Former Gabby Giffords Intern Shares Experiences with Campus Community
By Hinaa Noor, student journalist.
Daniel Hernandez, well-known as the intern credited with saving Congresswoman Gabby Giffords, as well as an author, speaker and activist spoke on Wednesday, October 16 at Penn State DuBois. People from the community, students and staff turned out to hear Hernandez’s speech in the Hiller Auditorium. Hernandez talked about his career, life, his inspirations to help people and his devotion to Lesbian, Gay, Bisexual and Transgender (LGBT) issues. Hernandez also talked about his experience of saving the congresswoman and about his book, They Call Me Hero.
Daniel Hernandez first talked about his career changes and his goal, which never changed since he was a child – to help and support people.
Hernandez said that he has been inspired to help people since the age of five. He explained an incident that took place when he was five years old and was taken to a hospital for a severe injury in the back of his head. During the incident, Hernandez said that he decided to be a doctor in order to help people. "Gabby would ask what do I want to be, and I would give the same answer since I was a kid – to be a doctor in order to be in service for people," Hernandez said. Hernandez, who was always involved in studies and craved knowledge as a student became interested in politics as a way of helping the community for a good cause.
After volunteering for Hillary Clinton in the race of 2008, Hernandez decided to join Congresswoman Gabby Giffords, a Democrat from Arizona. "I have always been inspired by strong women like Gabby and Mrs. Clinton," Hernandez said when he talked about his inspirations towards volunteering for political causes. He also talked about his experience working with Congresswoman Giffords. Daniel Hernandez quoted a phrase by Giffords during one of her losses in the election of 2008, saying, "Regardless of what happened tonight, it’s all about speaking up for people and being their voice."
The author of the book, They Call Me Hero also recalled the shooting in January, 2011 that motivated him to write his book. Hernandez talked about saving Congresswoman Giffords life and the people he lost in the massacre, including some of his very close friends. "I thought even with the limited training, I still had the potential to help people during that horrible situation," he said. "And I applied the small skills I was aware of through my training as a phlebotomist."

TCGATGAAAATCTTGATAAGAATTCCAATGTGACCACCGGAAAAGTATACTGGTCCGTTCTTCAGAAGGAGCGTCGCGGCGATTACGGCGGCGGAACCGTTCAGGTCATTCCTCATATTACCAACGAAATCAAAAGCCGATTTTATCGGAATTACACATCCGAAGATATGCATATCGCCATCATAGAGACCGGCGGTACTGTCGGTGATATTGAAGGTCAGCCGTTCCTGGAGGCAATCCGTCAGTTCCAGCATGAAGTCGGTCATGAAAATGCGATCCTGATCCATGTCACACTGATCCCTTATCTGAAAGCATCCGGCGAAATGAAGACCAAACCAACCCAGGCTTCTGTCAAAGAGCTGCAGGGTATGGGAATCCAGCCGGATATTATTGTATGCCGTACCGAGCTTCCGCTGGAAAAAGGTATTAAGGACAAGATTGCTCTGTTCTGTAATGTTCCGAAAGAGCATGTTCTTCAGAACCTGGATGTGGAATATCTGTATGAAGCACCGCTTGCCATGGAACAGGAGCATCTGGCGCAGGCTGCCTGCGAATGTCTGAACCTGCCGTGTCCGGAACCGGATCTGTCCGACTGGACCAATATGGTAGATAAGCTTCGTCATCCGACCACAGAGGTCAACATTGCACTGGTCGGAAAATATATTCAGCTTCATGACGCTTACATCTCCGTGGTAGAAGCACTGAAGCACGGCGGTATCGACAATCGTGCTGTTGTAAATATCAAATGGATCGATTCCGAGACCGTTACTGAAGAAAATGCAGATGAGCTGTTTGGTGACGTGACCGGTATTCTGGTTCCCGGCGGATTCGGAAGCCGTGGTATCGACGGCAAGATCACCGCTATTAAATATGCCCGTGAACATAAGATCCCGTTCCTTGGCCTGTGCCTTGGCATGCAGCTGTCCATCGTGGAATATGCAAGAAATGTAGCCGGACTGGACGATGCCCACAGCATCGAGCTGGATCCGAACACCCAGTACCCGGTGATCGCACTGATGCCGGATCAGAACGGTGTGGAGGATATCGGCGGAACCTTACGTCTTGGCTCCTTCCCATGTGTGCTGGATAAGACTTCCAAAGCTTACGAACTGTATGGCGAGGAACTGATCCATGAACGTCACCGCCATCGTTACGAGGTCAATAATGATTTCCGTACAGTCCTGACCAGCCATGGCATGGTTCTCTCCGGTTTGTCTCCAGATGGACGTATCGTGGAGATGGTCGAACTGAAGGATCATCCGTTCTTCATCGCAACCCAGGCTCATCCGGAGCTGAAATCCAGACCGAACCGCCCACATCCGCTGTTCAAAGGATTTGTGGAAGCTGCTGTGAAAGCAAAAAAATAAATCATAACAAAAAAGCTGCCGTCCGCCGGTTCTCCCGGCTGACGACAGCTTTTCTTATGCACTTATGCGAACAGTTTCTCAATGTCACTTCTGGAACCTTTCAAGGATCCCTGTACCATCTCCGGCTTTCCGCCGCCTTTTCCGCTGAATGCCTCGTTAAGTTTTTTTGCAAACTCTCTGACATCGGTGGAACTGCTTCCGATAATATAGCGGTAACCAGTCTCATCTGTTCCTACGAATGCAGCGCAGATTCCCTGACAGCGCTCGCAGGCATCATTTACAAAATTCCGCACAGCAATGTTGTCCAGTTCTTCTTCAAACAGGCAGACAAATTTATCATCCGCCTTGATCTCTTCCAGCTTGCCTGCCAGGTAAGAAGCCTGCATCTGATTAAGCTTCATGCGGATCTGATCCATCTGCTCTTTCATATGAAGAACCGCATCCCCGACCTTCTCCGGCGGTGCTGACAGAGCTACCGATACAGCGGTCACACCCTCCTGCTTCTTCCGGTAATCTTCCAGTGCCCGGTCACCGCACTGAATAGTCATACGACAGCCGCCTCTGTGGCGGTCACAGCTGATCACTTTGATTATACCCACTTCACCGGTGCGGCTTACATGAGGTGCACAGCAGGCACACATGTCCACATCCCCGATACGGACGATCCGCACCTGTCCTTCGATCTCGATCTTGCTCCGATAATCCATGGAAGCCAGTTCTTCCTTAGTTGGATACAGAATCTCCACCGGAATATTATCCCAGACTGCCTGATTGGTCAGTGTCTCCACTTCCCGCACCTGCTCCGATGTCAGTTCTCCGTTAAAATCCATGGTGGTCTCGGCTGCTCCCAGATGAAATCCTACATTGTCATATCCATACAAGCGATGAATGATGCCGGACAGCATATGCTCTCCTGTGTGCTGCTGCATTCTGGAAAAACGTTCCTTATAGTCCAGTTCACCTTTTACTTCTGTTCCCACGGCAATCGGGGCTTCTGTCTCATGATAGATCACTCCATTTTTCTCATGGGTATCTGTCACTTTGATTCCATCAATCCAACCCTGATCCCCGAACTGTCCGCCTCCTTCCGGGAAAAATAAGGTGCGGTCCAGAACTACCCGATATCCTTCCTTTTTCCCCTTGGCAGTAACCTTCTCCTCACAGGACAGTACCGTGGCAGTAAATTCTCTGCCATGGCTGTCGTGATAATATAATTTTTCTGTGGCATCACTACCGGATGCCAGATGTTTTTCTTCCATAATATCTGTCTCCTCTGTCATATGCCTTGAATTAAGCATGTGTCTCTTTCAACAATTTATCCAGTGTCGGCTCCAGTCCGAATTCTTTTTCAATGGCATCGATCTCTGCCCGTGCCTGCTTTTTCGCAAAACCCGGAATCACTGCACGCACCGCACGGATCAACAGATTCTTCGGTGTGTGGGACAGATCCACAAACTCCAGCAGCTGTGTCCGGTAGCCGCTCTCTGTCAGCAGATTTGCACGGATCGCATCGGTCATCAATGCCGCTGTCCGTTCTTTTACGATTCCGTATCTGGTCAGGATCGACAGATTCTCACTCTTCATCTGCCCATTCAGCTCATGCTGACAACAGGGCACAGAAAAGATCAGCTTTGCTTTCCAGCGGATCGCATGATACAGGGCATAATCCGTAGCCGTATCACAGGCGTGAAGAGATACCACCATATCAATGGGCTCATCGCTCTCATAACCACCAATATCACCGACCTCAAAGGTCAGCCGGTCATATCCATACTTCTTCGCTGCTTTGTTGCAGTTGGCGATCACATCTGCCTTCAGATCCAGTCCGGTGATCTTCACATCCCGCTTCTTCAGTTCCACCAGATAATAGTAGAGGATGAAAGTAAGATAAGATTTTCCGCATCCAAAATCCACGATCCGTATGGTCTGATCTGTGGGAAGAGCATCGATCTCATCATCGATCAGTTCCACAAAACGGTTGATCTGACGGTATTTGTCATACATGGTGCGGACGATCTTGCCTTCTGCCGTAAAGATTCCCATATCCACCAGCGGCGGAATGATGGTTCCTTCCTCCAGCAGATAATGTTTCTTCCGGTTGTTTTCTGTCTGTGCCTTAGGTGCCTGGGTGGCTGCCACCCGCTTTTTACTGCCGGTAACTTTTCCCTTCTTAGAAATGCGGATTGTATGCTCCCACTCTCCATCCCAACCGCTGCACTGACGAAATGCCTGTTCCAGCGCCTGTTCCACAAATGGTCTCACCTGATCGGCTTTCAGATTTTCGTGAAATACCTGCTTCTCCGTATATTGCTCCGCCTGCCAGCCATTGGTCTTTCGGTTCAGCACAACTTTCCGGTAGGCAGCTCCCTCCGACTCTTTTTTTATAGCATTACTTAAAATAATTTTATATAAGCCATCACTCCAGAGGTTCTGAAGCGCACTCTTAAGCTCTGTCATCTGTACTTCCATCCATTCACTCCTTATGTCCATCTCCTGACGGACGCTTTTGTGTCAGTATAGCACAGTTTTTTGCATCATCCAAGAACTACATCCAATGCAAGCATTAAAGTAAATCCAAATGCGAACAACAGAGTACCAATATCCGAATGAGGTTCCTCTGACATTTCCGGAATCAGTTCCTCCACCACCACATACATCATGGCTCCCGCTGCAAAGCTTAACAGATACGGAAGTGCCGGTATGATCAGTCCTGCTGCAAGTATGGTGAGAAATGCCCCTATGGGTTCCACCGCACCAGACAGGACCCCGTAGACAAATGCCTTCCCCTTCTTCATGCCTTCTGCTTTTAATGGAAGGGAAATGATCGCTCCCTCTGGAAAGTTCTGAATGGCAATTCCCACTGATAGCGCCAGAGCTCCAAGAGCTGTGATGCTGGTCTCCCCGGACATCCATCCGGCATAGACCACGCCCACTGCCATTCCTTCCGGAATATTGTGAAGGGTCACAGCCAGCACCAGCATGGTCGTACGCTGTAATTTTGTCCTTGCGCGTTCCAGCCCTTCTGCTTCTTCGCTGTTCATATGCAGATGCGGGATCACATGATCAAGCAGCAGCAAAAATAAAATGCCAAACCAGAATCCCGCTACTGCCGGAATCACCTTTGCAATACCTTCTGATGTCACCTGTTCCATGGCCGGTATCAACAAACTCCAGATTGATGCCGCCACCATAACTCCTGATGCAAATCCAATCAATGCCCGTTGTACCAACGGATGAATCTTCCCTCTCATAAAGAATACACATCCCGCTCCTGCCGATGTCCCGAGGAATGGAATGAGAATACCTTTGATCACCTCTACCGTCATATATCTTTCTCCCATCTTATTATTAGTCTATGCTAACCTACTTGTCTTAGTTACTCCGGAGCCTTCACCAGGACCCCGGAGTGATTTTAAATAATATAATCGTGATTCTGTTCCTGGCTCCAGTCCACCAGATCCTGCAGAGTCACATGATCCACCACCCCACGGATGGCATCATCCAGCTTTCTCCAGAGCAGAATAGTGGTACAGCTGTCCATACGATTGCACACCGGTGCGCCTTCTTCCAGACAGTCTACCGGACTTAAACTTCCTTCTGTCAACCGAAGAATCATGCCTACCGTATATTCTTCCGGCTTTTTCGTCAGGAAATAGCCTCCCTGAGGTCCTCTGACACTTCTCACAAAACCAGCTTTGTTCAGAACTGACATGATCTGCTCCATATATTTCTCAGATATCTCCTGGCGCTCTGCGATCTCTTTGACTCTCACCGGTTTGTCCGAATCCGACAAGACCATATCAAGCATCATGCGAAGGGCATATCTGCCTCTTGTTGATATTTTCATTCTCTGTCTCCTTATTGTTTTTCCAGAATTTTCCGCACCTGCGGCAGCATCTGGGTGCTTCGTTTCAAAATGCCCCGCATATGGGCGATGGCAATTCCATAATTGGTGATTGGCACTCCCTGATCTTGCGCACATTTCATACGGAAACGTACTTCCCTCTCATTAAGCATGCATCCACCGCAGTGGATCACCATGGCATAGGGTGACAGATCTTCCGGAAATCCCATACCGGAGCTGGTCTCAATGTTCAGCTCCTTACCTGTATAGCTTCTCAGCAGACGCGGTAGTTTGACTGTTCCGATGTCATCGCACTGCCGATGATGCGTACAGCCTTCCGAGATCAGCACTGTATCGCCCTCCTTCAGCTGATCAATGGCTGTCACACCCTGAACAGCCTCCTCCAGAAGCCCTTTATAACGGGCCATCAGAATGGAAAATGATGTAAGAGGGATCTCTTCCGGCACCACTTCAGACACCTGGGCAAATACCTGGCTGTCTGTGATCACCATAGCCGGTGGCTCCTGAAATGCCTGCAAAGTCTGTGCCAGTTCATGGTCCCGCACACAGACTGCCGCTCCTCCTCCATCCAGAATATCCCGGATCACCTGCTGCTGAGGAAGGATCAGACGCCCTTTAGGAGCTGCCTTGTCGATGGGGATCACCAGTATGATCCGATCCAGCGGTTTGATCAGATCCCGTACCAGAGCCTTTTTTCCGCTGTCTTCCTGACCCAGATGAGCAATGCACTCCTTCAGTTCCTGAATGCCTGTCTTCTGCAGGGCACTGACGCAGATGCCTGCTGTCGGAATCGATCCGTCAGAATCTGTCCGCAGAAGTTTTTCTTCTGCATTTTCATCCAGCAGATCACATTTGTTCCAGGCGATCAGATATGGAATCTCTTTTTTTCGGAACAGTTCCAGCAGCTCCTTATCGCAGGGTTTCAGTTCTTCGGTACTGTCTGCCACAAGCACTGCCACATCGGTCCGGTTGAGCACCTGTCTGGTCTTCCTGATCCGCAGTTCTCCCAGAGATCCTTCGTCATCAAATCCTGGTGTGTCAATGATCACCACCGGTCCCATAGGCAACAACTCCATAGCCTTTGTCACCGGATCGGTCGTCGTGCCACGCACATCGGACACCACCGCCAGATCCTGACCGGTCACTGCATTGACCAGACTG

Daniel Hernandez also talked about his work and support for the LBGT. He encouraged the students of Penn State DuBois during his speech to become a voice for people who can’t speak up for themselves and to help their community.
After talking about his book, Hernandez answered some questions by the students, staff and the community. Hernandez also answered when asked about the association of the word "hero" with him. "I still don’t like it, however now I have come to terms to know why people call me a hero," Hernandez said.
Some of the students at Penn State DuBois also expressed their feelings towards Daniel Hernandez and his speech. "Daniel’s speech was very inspiring, and he had shown his passion for helping others since he was a child," Evan Aravich, junior at Penn State DuBois said. "Through the act of saving Gabby Giffords life, he does not believe that he is a hero, instead he was continuing to show his drive to assist her and others."
"Daniel taught me yesterday to stand up for myself and that I can achieve whatever I will put my mind to," sophomore, Darcie Grenier said.
Hernandez later enjoyed some spare time with students in the Union and signed their summer reading books. "I really enjoyed interacting with the students at Penn State DuBois and with the community," Hernandez said. It’s one of the nicest things, to team up with different communities to talk about certain issues and to help each other."
In addition to his speaking engagements, Hernandez also serves on his local school board in Sunny Side Arizona.